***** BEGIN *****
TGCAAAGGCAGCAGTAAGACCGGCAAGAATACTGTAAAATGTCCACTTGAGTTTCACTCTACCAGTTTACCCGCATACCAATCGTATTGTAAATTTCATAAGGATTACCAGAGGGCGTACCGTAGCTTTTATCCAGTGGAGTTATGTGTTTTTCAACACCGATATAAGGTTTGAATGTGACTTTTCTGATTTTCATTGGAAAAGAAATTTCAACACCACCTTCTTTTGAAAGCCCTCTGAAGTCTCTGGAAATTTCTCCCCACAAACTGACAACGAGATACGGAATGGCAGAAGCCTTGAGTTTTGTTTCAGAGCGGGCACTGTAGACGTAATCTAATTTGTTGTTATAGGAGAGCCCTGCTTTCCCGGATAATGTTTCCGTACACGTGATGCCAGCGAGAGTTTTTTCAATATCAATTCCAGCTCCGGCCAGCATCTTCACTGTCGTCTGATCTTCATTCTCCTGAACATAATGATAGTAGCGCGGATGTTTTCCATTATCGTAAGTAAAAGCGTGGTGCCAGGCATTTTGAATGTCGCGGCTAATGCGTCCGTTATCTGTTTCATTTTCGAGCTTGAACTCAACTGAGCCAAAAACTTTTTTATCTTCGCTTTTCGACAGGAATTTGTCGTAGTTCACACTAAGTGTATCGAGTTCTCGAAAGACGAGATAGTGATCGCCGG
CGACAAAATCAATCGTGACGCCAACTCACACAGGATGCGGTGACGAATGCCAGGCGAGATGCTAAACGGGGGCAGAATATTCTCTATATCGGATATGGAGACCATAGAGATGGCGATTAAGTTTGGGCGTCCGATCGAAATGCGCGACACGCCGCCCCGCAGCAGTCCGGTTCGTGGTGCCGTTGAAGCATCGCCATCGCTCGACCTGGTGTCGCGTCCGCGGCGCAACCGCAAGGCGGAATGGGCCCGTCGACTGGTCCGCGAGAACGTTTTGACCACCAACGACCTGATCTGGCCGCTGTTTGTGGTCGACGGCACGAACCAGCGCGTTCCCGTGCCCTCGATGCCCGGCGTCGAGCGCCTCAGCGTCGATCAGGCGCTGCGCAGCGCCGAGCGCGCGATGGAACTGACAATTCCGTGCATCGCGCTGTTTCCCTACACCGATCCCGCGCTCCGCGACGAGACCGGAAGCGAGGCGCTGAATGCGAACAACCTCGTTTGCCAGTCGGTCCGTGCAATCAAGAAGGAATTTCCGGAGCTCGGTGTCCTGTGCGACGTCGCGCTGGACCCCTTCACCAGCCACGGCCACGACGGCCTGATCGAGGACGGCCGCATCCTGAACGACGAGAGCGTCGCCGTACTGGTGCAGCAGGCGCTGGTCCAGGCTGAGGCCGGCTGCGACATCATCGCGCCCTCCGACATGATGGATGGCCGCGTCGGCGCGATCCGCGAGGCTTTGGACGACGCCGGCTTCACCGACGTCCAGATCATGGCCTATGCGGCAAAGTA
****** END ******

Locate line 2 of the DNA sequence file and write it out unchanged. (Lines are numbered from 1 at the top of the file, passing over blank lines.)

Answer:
CGACAAAATCAATCGTGACGCCAACTCACACAGGATGCGGTGACGAATGCCAGGCGAGATGCTAAACGGGGGCAGAATATTCTCTATATCGGATATGGAGACCATAGAGATGGCGATTAAGTTTGGGCGTCCGATCGAAATGCGCGACACGCCGCCCCGCAGCAGTCCGGTTCGTGGTGCCGTTGAAGCATCGCCATCGCTCGACCTGGTGTCGCGTCCGCGGCGCAACCGCAAGGCGGAATGGGCCCGTCGACTGGTCCGCGAGAACGTTTTGACCACCAACGACCTGATCTGGCCGCTGTTTGTGGTCGACGGCACGAACCAGCGCGTTCCCGTGCCCTCGATGCCCGGCGTCGAGCGCCTCAGCGTCGATCAGGCGCTGCGCAGCGCCGAGCGCGCGATGGAACTGACAATTCCGTGCATCGCGCTGTTTCCCTACACCGATCCCGCGCTCCGCGACGAGACCGGAAGCGAGGCGCTGAATGCGAACAACCTCGTTTGCCAGTCGGTCCGTGCAATCAAGAAGGAATTTCCGGAGCTCGGTGTCCTGTGCGACGTCGCGCTGGACCCCTTCACCAGCCACGGCCACGACGGCCTGATCGAGGACGGCCGCATCCTGAACGACGAGAGCGTCGCCGTACTGGTGCAGCAGGCGCTGGTCCAGGCTGAGGCCGGCTGCGACATCATCGCGCCCTCCGACATGATGGATGGCCGCGTCGGCGCGATCCGCGAGGCTTTGGACGACGCCGGCTTCACCGACGTCCAGATCATGGCCTATGCGGCAAAGTA